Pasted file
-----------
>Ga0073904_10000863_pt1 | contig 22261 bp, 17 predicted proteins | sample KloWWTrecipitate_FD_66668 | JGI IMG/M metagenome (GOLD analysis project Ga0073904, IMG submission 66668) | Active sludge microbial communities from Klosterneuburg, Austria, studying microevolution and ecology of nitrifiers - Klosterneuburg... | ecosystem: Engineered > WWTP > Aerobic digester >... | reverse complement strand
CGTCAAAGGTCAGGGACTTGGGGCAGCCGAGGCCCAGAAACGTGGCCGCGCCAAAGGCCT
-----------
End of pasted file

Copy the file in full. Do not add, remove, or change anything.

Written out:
>Ga0073904_10000863_pt1 | contig 22261 bp, 17 predicted proteins | sample KloWWTrecipitate_FD_66668 | JGI IMG/M metagenome (GOLD analysis project Ga0073904, IMG submission 66668) | Active sludge microbial communities from Klosterneuburg, Austria, studying microevolution and ecology of nitrifiers - Klosterneuburg... | ecosystem: Engineered > WWTP > Aerobic digester >... | reverse complement strand
CGTCAAAGGTCAGGGACTTGGGGCAGCCGAGGCCCAGAAACGTGGCCGCGCCAAAGGCCT